Article

Claude Conyers

(James)

(b Wichita Falls, TX, Feb 28, 1939). American actor, dancer, singer, choreographer, and musical theater director. Enrolled in a tap dance class when he was five years old, he showed obvious talent. This led to classes in acrobatics, modern dance, jazz dance, and, finally, ballet, in which he trained for some years with the intention of making it his career. His aspirations diminished, however, as his height increased (he eventually grew to a height of six feet, six and a half inches), and in high school he focused his energies on staging musical comedies. In college, he appeared in numerous student productions as a theater major, earning a bachelor’s degree in 1962. Just before completing requirements for a master’s degree, he decided to abandon academic studies for the professional stage.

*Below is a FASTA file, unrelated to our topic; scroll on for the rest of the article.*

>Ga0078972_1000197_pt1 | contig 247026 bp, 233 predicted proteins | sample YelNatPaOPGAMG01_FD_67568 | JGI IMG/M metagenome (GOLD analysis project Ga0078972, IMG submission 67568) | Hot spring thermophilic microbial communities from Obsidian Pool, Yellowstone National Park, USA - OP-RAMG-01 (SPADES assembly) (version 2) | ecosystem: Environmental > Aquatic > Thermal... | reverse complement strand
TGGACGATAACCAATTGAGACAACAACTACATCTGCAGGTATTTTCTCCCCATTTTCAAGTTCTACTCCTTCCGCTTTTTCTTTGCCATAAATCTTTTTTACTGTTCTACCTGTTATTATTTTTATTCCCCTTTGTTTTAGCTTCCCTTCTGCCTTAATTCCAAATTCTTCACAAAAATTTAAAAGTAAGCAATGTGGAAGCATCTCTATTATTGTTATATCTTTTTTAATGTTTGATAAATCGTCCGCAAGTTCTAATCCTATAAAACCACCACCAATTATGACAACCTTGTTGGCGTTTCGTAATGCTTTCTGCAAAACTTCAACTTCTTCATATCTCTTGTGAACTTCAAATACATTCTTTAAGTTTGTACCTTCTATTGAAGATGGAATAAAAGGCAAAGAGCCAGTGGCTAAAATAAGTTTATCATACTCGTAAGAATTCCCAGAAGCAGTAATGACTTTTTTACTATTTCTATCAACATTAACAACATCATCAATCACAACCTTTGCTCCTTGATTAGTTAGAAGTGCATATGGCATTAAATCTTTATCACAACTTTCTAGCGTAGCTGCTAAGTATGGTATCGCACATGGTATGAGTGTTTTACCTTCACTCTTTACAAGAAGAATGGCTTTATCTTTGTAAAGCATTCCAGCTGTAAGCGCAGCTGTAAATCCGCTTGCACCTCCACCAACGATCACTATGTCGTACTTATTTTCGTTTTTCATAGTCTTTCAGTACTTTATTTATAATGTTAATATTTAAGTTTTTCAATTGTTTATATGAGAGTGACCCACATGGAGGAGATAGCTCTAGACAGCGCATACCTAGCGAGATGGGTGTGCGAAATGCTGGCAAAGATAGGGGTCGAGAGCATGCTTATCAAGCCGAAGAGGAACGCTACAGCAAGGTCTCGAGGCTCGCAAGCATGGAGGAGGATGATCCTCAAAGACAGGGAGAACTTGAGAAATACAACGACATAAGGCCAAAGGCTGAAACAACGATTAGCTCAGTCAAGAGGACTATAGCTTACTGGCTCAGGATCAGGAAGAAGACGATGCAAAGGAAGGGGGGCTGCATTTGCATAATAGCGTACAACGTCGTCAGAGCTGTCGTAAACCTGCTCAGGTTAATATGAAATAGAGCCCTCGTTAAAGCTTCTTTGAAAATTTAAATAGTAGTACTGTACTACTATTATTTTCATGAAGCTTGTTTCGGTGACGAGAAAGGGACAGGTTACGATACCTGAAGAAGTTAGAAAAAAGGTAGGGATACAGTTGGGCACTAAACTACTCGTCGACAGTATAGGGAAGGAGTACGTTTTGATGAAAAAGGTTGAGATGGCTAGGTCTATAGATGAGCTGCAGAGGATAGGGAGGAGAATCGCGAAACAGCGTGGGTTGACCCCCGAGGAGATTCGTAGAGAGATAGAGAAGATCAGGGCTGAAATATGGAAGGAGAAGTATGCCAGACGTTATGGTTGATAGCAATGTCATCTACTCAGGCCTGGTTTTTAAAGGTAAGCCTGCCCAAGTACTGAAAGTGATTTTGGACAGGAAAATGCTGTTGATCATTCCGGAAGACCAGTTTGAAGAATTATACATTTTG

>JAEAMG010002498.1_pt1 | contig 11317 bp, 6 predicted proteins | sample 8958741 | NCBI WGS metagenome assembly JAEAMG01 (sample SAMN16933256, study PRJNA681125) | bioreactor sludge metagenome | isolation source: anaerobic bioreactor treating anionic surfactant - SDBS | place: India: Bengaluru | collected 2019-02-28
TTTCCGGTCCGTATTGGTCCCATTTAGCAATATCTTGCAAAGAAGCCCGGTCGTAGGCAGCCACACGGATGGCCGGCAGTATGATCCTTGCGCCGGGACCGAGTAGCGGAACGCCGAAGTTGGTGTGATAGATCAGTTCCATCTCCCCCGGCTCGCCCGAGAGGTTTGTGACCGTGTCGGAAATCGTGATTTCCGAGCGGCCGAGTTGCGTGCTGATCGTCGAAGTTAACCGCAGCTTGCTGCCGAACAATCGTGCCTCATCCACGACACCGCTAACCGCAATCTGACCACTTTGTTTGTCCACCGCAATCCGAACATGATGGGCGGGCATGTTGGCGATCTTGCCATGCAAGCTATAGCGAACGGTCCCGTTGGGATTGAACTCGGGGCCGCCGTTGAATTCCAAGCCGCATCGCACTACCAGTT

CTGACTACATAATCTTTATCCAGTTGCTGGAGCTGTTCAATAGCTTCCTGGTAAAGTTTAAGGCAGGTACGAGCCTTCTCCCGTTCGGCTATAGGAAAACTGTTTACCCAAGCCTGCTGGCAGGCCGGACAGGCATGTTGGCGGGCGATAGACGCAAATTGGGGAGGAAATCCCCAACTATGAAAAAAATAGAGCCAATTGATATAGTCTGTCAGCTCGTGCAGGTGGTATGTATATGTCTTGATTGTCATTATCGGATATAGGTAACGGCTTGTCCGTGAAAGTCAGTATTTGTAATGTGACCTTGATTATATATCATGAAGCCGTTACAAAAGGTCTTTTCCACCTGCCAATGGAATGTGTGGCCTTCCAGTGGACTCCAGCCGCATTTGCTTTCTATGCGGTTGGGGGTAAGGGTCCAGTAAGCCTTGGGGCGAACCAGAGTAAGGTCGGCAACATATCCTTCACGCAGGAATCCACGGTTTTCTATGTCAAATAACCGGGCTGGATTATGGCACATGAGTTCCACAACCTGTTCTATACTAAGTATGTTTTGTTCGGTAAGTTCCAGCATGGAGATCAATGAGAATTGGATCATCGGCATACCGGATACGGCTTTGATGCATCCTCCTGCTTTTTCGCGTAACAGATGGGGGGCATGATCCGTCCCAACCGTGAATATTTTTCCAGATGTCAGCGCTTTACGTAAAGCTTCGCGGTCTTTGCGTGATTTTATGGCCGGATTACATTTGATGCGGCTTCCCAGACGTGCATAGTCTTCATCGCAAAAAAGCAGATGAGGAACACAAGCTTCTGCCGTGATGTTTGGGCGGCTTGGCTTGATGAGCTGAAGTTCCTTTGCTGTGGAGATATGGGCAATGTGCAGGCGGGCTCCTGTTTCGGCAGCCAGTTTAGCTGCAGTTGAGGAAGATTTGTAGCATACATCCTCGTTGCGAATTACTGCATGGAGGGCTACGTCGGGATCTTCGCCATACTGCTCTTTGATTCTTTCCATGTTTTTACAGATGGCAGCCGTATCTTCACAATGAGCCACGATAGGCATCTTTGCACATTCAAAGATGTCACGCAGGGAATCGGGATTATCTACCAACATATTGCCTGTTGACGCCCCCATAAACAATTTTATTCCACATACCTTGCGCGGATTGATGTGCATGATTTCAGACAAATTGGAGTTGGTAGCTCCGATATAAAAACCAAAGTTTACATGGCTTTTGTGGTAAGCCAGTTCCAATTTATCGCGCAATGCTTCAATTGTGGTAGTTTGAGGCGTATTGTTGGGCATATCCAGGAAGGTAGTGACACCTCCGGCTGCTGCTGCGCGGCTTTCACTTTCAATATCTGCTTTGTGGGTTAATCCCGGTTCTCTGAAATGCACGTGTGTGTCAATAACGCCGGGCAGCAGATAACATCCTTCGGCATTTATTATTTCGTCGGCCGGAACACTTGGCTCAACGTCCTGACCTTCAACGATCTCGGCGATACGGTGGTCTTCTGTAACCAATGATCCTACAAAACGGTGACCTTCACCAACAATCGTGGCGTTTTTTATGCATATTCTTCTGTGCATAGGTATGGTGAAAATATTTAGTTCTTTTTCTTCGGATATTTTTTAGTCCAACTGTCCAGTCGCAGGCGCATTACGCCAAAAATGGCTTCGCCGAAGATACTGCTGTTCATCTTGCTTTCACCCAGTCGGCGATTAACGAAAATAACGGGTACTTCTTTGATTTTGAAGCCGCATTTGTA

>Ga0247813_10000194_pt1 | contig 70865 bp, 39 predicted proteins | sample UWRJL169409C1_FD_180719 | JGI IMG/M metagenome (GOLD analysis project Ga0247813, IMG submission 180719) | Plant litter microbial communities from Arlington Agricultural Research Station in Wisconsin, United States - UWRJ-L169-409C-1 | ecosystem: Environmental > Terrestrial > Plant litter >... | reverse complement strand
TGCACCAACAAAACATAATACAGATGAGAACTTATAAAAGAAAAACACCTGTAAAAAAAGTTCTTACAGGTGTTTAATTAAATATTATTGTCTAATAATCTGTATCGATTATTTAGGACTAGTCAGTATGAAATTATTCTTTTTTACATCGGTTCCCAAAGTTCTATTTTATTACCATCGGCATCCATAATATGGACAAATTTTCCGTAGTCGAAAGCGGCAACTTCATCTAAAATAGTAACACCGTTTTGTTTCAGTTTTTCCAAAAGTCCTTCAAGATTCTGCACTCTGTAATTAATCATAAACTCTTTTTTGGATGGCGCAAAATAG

Arriving in New York City in 1964, he quickly found work. He made his Broadway début in Baker Street...

Article

Claude Conyers

(b Kansas City, MO, Dec 21, 1950). American modern dancer, choreographer, and company director. She was trained in various styles of show dancing by Joseph Stevenson, who had been a student of the famed dance anthropologist Katherine Dunham. Zollar followed in Dunham’s scholarly footsteps, eventually earning a master’s degree in fine arts at Florida State University, where she also studied ballet and modern dance. In 1980 she relocated to New York and continued her studies with Dianne McIntyre. Following her childhood bent for making up dances, she founded her own company, Urban Bush Women, in 1984, and began choreographic explorations of the history and culture of African American women in an urban, multi-ethnic environment. Blending modern and jazz dance, her works range in subject matter from Shelter (1988), a piercing study of homelessness, to Batty Moves (1995), a saucy celebration of the buttocks of black women. Some of Zollar’s dances are evening-length works performed to percussive sounds, a capella vocalizations, music by contemporary composers, and the spoken word, arising from librettos written by poets and novelists. Notable among these is ...